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Gold or cold old age?

Updated: Oct 21, 2021

The image of last week from the Guardian comes with the sketch made by Van Gogh of Adrianus Jacobus Zuyderland in 1882 – the sketch has been hidden from public view since 1910 – kept safe by a private collector. It is now to be seen in The Amsterdam Museum. It depicts a balding old man, head bowed and hunched – his face hidden but what can be seen speaks of pained distressed at his own condition. Pencil drawing of old man identified as Van Gogh work | Vincent van Gogh | The Guardian

Was it really so bad? Is this not a pose to fit the needs of the artist? We read that Van Gogh used the residents of alms houses run by the Dutch Reform Church as models – they did not receive much payment – but some company and coffee. The image fits with Pat Thane’s report on the conditions of old people in England at that time in her wonderful. ‘Old age in English History.’ Best to be reminded. Fascinating to read the stories of life as such a struggle with barely enough flesh to cover the bones, let alone move them. Cold, wet, the only purpose being survival against all this.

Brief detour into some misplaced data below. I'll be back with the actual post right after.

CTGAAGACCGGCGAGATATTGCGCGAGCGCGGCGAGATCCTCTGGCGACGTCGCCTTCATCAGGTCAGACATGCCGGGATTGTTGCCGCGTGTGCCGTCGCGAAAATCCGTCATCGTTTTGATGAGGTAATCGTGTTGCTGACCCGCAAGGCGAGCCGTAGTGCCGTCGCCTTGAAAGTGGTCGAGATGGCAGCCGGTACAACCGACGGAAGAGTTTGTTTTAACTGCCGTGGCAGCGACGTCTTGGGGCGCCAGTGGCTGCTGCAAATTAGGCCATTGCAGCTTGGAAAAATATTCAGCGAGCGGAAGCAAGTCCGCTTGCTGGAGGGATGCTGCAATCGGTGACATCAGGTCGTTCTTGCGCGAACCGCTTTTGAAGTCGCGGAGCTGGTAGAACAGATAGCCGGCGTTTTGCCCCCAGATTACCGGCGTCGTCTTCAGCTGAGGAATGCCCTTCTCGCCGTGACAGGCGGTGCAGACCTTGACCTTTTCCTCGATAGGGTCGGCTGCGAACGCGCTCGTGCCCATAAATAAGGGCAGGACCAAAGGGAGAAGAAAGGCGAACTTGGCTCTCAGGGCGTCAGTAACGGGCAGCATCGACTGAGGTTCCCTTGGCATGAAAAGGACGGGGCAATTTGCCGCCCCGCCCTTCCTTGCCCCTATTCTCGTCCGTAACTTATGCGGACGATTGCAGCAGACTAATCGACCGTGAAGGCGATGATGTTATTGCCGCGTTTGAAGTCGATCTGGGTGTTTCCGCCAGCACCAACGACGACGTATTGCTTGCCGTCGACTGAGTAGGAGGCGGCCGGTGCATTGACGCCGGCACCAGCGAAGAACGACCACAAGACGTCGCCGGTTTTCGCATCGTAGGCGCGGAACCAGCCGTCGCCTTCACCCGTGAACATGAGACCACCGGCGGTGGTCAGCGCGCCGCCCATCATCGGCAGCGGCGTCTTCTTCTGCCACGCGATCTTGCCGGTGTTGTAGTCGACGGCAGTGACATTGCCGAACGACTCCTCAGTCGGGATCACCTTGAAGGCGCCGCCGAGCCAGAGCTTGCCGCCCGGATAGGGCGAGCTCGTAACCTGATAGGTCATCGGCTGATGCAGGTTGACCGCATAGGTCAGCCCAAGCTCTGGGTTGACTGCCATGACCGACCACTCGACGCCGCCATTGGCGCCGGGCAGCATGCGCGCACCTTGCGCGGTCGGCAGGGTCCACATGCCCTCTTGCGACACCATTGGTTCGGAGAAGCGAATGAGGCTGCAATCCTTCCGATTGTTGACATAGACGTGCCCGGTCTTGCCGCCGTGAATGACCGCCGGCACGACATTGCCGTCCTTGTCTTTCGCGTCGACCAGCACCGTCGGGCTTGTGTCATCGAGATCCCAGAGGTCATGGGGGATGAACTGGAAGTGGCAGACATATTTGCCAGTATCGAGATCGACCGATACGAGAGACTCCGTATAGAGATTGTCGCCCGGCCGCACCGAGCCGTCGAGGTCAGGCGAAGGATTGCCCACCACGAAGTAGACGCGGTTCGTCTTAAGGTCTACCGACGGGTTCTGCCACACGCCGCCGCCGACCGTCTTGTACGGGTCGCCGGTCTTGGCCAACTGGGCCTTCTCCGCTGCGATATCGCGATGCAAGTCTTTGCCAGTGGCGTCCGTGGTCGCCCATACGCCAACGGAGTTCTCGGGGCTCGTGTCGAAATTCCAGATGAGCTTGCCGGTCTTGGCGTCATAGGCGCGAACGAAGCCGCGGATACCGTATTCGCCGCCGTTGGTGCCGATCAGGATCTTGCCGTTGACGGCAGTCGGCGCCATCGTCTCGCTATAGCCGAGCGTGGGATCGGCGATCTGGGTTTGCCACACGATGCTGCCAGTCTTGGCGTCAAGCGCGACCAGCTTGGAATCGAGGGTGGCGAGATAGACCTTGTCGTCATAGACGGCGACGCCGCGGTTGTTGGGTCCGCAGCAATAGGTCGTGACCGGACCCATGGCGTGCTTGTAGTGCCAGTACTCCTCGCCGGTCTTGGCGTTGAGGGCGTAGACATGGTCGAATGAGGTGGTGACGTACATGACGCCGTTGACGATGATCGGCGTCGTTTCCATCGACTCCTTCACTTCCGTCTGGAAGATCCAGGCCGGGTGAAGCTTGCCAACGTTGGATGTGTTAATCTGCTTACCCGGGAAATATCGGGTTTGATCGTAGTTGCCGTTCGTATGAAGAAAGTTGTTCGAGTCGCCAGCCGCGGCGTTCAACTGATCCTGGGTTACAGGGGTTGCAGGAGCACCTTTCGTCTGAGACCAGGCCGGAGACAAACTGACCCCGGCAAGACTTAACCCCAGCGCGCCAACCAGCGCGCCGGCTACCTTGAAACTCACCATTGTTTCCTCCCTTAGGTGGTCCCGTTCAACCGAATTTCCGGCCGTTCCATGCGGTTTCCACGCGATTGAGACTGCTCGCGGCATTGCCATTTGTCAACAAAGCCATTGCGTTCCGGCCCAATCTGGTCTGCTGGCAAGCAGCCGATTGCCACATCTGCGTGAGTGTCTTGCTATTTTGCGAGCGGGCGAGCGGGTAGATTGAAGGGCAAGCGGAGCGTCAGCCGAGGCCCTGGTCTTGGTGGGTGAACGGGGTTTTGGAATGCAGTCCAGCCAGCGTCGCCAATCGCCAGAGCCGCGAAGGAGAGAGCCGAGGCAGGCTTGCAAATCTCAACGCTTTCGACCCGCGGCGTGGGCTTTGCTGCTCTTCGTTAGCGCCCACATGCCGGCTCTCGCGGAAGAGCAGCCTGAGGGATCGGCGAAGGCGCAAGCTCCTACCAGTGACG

It makes us glad to reflect that life for old people is so much better despite all the threats and hazards which we face.

This week’s Dementia Conversations brought Barbara Lewis back to see us – Zoom does make it easier for contacts even a few miles away. She oozes compassion, care and determined practical optimism. In the beginning she found solutions to the embarrassment which can stem from the need for help with toileting when dementia comes advanced. Beautiful cloth arranged in a sort of reversed cloak does the trick. She still makes and shares these. But mostly she was wanting to tell us about Empowered Conversations: and here is a specific link about Moving Beyond Words 

If anyone would like to know more about Come & Sing on Fridays it is probably best to email Emma Smith – our project leader They could contact me but it’s probably better to keep things central.

This little clip explains Empowered Conversations in song – it might amuse list=PL8te5nndtk7nmuuuoedWW8hrk2mtht9Bt

 Empowered Conversations has been holding webinars throughout the pandemic with academics, carers, people with dementia etc. They have been very popular and people have found them useful. They can all be found on youtube and in particular there are two by Maggie Ellis in which she explains Adaptive interaction. You will find them all on here

Barbara’s website is

So Barbara’s mission is expanded from the bathroom in Tameside to a wider world of joyful communication, despite the presence of dementia – She and her colleagues – retired GP, Speech and Language Therapist, Academic Psychologist and others – use rhythm and song to break through the barriers which make ordinary speech so difficult to make and to comprehend. It is a beautiful learning – ‘Golden’ as we might say in some parts of the Midlands/Black Country.

We are better off for the social economic advantages of these time, but also for the thoughtful application of learning to complement what medicine can do

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